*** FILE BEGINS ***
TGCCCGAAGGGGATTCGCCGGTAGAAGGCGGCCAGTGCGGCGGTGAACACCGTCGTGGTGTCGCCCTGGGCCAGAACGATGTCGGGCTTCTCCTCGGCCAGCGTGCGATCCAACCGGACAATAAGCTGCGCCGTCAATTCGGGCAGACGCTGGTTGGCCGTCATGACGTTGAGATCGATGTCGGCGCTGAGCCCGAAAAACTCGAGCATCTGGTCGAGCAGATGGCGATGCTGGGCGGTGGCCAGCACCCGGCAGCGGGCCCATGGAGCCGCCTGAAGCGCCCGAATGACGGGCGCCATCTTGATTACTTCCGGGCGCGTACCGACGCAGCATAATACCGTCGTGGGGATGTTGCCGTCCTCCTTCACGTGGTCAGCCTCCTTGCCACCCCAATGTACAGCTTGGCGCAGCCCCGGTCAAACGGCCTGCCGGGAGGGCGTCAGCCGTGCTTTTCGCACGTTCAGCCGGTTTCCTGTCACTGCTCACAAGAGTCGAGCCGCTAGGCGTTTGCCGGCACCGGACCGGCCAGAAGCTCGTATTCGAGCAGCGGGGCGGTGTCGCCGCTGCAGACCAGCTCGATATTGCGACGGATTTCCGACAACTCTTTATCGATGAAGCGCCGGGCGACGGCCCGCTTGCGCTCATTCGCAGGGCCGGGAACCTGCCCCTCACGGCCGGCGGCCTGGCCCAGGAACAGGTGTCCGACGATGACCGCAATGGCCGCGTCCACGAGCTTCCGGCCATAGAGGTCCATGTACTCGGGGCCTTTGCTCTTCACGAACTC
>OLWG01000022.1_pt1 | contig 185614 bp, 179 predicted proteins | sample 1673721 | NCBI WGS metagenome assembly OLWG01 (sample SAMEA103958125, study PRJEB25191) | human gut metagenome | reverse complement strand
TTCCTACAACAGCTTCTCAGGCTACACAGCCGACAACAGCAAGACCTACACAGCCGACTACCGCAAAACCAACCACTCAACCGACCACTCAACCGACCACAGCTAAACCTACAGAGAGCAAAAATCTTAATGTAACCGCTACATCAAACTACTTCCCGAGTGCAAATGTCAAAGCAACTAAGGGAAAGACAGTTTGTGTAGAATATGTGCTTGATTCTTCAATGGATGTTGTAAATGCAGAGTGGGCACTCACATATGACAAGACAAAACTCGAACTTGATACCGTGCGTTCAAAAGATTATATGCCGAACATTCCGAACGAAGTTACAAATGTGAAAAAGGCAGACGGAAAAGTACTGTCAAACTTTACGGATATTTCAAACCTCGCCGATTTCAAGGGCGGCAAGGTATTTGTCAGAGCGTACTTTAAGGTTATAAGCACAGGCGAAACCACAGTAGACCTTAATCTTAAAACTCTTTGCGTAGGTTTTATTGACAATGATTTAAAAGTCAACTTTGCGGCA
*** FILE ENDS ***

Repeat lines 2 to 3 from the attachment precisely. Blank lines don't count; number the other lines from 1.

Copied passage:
>OLWG01000022.1_pt1 | contig 185614 bp, 179 predicted proteins | sample 1673721 | NCBI WGS metagenome assembly OLWG01 (sample SAMEA103958125, study PRJEB25191) | human gut metagenome | reverse complement strand
TTCCTACAACAGCTTCTCAGGCTACACAGCCGACAACAGCAAGACCTACACAGCCGACTACCGCAAAACCAACCACTCAACCGACCACTCAACCGACCACAGCTAAACCTACAGAGAGCAAAAATCTTAATGTAACCGCTACATCAAACTACTTCCCGAGTGCAAATGTCAAAGCAACTAAGGGAAAGACAGTTTGTGTAGAATATGTGCTTGATTCTTCAATGGATGTTGTAAATGCAGAGTGGGCACTCACATATGACAAGACAAAACTCGAACTTGATACCGTGCGTTCAAAAGATTATATGCCGAACATTCCGAACGAAGTTACAAATGTGAAAAAGGCAGACGGAAAAGTACTGTCAAACTTTACGGATATTTCAAACCTCGCCGATTTCAAGGGCGGCAAGGTATTTGTCAGAGCGTACTTTAAGGTTATAAGCACAGGCGAAACCACAGTAGACCTTAATCTTAAAACTCTTTGCGTAGGTTTTATTGACAATGATTTAAAAGTCAACTTTGCGGCA